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Clinical Management of Treatment-Experienced, HIV/AIDS Patients in the Combination Antiretroviral Therapy Era

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  • Mark A. Boyd

    (National Centre in HIV Epidemiology and Clinical Research, University of New South Wales, Sydney, New South Wales 2010, Australia)

  • Andrew M. Hill

    (Department of Pharmacology, University of Liverpool, UK and Tibotec BVBA, Mechelen, Belgium)

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    Abstract

    Despite the success of combination antiretroviral therapy (ART) in improving clinical outcomes, treatment failure remains a significant challenge, particularly for highly treatment-experienced patients. This review evaluates current issues in the management of HIV-infected, treatment-experienced patients. It may provide guidance in selecting active, tolerable drug combinations that promote a reasonable quality of life, full adherence and a durable treatment response. Current treatment guidelines and clinical trial data were reviewed to identify reasons for treatment failure and to summarize therapy options for treatment-experienced and highly treatment-experienced patients. Current treatment options include nucleoside reverse transcriptase inhibitors (NRTIs) and non-nucleoside reverse transcriptase inhibitors (NNRTIs), protease inhibitors (PIs), and inhibitors of viral fusion, entry and integration. The use of NRTIs may be limited by resistance and short- and long-term toxicities. Resistance has restricted the NNRTI class with cross-resistance preventing their sequential use. Etravirine, a next-generation NNRTI, however, demonstrates effective virological suppression in patients with baseline NNRTI resistance. Boosted PIs are key components of ART for treatment-experienced patients. The newer boosted PIs tipranavir and darunavir have demonstrated impressive activity in patients with resistance to NRTIs, NNRTIs and PIs, as well as in less treatment-experienced patients for darunavir. The fusion inhibitor enfuvirtide has demonstrated efficacy in heavily treatment-experienced patients, although injection-site reactions can be problematical. The recently approved integrase inhibitor raltegravir has also shown impressive potency and tolerability in highly treatment-experienced patients. Finally, the entry inhibitor maraviroc has also been approved recently, although its use is somewhat limited by the need for HIV tropism testing. The availability of potent next-generation PIs, NNRTIs, integrase and entry-inhibitors may offer improved therapy for treatment-experienced patients, including those with multiresistant virus. These new drugs may reduce HIV immunological and clinical progression and in doing so may also reduce treatment costs.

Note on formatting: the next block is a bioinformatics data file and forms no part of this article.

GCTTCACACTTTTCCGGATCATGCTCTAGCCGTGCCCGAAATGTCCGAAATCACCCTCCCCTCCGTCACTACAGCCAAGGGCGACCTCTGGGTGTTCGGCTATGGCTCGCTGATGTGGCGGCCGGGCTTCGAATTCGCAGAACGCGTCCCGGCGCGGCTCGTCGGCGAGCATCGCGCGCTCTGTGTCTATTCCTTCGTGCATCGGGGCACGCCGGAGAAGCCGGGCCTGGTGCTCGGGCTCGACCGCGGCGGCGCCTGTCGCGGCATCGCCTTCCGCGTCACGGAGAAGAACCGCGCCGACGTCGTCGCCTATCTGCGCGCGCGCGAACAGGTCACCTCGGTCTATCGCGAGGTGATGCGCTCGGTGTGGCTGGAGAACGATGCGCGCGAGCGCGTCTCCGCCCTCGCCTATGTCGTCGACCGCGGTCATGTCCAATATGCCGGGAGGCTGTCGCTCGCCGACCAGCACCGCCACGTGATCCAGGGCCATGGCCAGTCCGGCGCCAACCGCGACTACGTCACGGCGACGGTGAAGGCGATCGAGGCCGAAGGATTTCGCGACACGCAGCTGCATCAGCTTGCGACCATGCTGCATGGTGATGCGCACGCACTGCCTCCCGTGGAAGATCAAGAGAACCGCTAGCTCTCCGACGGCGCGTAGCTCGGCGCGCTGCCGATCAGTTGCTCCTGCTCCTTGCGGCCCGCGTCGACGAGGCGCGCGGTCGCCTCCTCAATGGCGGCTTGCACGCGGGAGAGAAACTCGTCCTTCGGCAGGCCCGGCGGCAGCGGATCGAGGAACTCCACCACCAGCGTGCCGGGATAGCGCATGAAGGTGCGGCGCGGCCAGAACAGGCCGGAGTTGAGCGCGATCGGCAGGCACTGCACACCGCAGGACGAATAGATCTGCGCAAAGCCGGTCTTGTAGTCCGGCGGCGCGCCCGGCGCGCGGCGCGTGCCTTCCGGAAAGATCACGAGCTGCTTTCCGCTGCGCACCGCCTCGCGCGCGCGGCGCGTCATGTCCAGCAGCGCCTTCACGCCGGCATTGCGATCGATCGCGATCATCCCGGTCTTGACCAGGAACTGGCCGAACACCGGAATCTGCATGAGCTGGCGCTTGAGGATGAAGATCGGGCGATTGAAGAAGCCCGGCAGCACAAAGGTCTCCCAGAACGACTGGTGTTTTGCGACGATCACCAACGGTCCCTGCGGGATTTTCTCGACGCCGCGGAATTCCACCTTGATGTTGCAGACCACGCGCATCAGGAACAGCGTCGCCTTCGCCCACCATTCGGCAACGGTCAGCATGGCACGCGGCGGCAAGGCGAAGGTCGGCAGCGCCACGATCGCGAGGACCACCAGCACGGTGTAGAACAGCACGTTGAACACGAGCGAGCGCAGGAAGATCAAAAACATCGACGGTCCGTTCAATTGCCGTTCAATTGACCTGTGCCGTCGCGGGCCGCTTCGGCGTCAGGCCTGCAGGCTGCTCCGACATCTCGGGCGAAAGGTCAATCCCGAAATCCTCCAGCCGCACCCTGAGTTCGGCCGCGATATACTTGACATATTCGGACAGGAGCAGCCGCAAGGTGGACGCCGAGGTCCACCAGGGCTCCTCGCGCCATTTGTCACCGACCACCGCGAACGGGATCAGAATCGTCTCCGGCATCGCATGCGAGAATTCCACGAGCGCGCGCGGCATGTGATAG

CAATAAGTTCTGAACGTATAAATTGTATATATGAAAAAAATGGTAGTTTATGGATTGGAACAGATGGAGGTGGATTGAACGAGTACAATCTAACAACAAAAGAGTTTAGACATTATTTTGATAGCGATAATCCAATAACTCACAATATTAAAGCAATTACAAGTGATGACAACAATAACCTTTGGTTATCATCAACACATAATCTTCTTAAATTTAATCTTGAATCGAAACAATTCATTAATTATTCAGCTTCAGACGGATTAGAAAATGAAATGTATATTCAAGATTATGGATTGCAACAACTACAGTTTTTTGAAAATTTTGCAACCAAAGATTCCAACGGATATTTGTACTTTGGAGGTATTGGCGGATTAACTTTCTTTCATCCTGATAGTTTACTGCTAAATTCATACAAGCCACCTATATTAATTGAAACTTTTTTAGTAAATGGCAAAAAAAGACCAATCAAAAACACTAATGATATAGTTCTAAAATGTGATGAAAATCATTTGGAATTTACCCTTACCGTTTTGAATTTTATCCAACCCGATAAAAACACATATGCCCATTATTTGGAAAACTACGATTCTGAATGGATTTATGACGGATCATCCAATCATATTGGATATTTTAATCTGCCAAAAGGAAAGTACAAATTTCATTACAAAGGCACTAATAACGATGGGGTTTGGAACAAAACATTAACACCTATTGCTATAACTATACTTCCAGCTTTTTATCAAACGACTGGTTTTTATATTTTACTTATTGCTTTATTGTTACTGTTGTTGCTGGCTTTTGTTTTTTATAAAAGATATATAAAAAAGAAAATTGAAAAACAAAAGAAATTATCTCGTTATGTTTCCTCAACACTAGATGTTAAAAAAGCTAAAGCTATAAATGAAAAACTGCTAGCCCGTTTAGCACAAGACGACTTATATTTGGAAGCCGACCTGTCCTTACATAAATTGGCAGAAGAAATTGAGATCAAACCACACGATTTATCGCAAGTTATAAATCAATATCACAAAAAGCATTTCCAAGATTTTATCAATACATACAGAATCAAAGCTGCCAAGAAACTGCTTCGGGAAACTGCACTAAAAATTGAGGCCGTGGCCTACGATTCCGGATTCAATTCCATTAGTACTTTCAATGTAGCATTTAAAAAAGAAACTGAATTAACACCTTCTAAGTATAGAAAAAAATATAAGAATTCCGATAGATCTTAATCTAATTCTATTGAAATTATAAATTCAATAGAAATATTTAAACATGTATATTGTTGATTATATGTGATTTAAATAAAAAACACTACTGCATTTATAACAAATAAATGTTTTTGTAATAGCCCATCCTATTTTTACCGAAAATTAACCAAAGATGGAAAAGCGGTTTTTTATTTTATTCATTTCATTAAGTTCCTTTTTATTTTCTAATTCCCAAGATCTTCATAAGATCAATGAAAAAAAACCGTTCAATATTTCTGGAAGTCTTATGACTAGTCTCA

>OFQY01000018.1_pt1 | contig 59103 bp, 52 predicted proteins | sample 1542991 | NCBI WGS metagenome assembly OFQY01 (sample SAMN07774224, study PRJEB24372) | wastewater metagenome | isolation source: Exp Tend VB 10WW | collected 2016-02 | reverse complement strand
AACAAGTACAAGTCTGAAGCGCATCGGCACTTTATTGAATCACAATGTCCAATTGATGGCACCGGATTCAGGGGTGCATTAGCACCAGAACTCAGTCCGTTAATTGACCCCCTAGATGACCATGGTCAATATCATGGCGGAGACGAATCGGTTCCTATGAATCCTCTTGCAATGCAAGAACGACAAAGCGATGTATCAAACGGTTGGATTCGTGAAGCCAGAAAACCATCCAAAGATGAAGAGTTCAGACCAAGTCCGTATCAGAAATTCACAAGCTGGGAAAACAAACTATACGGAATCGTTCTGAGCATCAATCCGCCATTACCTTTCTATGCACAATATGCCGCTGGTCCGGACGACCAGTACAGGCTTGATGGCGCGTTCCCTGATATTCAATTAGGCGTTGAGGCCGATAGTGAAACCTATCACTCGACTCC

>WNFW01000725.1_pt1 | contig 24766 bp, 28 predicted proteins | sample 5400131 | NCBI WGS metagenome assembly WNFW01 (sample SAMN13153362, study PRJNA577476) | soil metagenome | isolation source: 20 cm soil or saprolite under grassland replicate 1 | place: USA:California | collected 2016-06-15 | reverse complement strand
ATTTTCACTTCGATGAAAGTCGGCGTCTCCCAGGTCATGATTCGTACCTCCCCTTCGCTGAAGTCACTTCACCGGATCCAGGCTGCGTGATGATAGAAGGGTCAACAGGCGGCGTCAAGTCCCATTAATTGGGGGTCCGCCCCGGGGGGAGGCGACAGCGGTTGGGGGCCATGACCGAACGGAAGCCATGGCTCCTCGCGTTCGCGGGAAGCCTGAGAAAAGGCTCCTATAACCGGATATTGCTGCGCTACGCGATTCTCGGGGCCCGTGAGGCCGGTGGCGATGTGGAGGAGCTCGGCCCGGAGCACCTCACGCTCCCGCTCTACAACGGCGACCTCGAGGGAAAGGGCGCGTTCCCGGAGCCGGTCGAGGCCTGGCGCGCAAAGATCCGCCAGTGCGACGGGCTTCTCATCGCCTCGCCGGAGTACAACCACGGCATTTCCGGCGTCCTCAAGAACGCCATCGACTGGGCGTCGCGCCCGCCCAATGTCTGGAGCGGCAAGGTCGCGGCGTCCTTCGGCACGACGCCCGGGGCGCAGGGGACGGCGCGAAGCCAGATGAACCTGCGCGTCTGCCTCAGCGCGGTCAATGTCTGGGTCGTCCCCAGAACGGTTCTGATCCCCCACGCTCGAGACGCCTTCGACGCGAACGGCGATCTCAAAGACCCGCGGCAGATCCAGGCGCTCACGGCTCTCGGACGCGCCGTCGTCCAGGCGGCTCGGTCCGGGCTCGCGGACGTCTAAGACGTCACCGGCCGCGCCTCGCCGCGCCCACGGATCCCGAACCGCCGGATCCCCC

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    Bibliographic Info

    Article provided by Springer Healthcare | Adis in its journal PharmacoEconomics.

    Volume (Year): 28 (2010)
    Issue (Month): S1 ()
    Pages: 17-34

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    Handle: RePEc:wkh:phecon:v:28:y:2010:i:s1:p:17-34

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    Web page: http://pharmacoeconomics.adisonline.com/

    Related research

    Keywords: Antiretrovirals; therapeutic use; HIV-infections; treatment; Non-nucleoside-reverse-transcriptase-inhibitors; therapeutic use; Nucleoside-reverse-transcriptase-inhibitors; therapeutic use; Peptide-hydrolase-inhibitors; therapeutic use;

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